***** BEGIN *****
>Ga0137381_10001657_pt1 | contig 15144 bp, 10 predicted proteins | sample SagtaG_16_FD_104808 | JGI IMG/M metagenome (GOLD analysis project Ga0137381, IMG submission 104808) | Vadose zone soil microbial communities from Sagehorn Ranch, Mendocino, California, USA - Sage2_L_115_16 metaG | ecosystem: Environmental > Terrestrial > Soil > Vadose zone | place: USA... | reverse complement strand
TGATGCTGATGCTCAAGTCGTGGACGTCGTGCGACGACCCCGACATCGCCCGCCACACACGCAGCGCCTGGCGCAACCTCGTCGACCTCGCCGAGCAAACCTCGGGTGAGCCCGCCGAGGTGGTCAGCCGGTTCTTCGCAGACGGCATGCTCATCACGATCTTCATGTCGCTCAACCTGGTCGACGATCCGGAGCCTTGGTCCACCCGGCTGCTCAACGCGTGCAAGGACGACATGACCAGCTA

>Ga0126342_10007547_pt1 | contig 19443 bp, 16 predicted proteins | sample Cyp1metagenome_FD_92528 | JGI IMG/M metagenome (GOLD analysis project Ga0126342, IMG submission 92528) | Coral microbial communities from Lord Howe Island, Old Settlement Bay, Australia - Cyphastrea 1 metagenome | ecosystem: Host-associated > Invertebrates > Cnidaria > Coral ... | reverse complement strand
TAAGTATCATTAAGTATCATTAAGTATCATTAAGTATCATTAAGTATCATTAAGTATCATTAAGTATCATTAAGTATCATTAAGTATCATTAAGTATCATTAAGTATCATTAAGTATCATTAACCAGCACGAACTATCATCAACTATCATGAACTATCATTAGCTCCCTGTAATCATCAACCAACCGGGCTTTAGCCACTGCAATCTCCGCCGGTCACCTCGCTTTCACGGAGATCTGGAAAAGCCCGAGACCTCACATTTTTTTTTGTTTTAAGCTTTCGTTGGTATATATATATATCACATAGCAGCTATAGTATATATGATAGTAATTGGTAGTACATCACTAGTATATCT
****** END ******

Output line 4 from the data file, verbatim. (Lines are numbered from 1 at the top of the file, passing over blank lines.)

TAAGTATCATTAAGTATCATTAAGTATCATTAAGTATCATTAAGTATCATTAAGTATCATTAAGTATCATTAAGTATCATTAAGTATCATTAAGTATCATTAAGTATCATTAAGTATCATTAACCAGCACGAACTATCATCAACTATCATGAACTATCATTAGCTCCCTGTAATCATCAACCAACCGGGCTTTAGCCACTGCAATCTCCGCCGGTCACCTCGCTTTCACGGAGATCTGGAAAAGCCCGAGACCTCACATTTTTTTTTGTTTTAAGCTTTCGTTGGTATATATATATATCACATAGCAGCTATAGTATATATGATAGTAATTGGTAGTACATCACTAGTATATCT